Here it comes, Frankenstorm. Or, if it blows out to sea instead of making landfall, the Snore-easter, a.k.a. Sandy (no matter where it goes). Is Sandy a boy or a girl? There’s an answer to that question but I just don’t have time to track it down right now. I’m too busy assembling my go-bag.
Not really. Julee, Millie and I are going to hunker down right here in the city. We don’t think it will be too bad, certainly not as bad as last year’s hurricane Irene and the freak Halloween ice storm. Both those events brought down trees and left huge swaths of the Northeast without power for weeks. People really suffered.
We thought about going up to the Berkshires to our little vacation house. Then we remembered that during Irene, a huge tree just missed the house. Had we been there then and if that tree had come down on our roof, we would have been goners. As it was, the tree would have totally destroyed our car.
Hence the decision to stay in the city.
There’s something special about New York at a time like this. In a city where millions of people rush around like crazy every day staying strictly in their own narrow channels through space and time, a mutual concern arises. You take a minute to ask someone you see daily but rarely talk to if he has a safe place to ride out the weather. People slow down a little, crack mordant jokes to relieve the tension and genuinely seem to care more.
That’s always been true of New York, from blackouts to hurricanes to terrorist attacks. People here know how to take care of one another. When it counts, the city comes together. People check on their neighbors. The mayor and city officials announce emergency plans to protect the most vulnerable. New York becomes the caring community that it truly is beneath the sometimes impersonal urban urgency. I would not have wanted to be anywhere else in the world on September 11, 2001. In the aftermath of that horror came such an inspiring outpouring of selflessness and altruism, even if we did eventually go back to our urgent urban ways.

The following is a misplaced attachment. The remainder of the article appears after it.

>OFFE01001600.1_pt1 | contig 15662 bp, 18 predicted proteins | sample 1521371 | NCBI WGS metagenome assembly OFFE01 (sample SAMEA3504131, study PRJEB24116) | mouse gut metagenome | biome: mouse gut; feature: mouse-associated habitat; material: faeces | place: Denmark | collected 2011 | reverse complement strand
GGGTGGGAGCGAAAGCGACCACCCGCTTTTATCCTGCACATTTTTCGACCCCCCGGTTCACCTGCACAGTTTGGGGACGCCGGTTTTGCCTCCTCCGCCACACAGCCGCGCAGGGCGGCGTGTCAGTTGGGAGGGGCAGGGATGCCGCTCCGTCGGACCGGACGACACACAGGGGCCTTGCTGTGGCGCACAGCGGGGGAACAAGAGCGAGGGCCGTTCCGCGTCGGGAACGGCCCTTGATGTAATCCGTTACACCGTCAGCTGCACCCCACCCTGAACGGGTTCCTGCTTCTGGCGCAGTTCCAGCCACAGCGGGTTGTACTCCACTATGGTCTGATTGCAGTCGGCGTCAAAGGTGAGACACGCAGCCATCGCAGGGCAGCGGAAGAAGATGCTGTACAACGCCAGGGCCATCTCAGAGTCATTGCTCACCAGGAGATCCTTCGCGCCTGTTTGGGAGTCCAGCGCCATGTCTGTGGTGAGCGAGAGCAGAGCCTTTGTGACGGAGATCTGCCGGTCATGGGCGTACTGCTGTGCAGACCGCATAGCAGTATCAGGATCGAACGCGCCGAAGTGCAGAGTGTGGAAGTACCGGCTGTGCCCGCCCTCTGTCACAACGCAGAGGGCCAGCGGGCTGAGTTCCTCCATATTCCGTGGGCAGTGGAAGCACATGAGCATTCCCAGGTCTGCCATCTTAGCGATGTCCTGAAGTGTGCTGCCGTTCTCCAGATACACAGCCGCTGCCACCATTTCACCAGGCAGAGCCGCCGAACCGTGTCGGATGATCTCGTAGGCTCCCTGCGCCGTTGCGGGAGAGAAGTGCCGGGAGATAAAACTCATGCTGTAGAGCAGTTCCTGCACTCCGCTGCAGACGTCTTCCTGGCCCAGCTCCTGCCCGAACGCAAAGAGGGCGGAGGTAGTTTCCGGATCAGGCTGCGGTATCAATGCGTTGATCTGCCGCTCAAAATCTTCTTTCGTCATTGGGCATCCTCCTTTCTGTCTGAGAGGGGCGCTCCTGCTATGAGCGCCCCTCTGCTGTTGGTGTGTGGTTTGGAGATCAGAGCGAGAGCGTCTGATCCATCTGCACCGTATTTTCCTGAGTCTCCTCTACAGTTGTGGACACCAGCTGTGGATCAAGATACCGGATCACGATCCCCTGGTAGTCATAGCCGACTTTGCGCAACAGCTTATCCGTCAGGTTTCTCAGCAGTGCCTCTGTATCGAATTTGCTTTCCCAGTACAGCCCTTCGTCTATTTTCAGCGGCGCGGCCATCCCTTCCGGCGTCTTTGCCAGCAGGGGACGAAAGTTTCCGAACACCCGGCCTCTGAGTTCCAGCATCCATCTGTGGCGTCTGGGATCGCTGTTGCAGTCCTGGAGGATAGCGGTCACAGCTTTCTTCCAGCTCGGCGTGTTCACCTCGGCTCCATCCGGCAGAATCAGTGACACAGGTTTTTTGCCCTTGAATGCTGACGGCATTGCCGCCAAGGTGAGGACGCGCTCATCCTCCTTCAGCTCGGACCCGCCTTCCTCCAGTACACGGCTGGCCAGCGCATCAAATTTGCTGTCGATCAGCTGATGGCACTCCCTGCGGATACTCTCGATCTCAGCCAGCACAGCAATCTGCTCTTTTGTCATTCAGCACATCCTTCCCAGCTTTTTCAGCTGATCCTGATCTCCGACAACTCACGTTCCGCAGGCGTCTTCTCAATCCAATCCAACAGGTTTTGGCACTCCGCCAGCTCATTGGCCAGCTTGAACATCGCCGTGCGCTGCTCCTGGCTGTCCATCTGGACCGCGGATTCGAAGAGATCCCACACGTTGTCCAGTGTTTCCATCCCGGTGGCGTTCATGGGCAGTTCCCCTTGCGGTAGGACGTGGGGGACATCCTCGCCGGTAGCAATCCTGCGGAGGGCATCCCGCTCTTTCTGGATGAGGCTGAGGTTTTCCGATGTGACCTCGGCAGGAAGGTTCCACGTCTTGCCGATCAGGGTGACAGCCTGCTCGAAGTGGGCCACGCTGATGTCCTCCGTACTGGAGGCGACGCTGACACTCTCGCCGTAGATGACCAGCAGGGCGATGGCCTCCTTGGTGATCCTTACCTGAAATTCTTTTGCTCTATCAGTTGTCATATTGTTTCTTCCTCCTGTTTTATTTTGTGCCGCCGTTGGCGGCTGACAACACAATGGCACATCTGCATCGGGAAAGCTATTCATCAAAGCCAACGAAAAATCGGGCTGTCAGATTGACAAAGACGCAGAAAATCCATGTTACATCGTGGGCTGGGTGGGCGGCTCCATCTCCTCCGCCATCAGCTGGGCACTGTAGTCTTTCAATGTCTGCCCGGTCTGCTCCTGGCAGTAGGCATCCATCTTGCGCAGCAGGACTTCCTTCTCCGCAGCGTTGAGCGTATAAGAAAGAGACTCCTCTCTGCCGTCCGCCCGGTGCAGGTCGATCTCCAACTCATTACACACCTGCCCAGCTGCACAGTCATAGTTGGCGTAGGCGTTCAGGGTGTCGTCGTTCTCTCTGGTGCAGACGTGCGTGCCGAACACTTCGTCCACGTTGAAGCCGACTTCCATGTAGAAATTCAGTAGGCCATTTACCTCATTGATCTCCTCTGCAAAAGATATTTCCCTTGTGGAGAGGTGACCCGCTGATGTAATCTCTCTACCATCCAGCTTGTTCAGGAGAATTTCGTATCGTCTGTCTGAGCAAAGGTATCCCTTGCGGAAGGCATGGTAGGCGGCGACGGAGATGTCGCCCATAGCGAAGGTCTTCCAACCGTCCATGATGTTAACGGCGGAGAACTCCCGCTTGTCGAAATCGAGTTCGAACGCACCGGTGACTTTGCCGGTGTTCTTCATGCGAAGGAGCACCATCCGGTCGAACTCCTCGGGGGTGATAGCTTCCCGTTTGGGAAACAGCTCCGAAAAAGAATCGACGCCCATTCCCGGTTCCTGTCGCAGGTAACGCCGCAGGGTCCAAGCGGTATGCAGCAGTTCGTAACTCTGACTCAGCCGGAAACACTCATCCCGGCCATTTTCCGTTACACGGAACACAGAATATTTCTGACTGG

I was listening to a report on the radio this morning about a certain species of South American spider. Spiders are relatively solitary creatures that spin their webs and wait for unsuspecting insects to blunder into them and be slowly ingested.
But these particular spiders are unusual in that their webs are all interconnected, thousands of them, though each spider is still an independent operator. The spiders have discovered that they will catch more prey if their webs are woven together. They have learned to share the space. They have found the secret to community. The point the story made was that God infuses creation with the willingness to share burdens and cooperate for the greater good. That even his smallest creatures are endowed with a caring spirit.
I’ve always thought spiders got a bad rap, a little like New Yorkers.
The closer Frankenstorm gets, the closer New Yorkers grow. We know how to take care of one another. But don’t forget to say a prayer for us and for everyone in the path of Sandy. We might need it.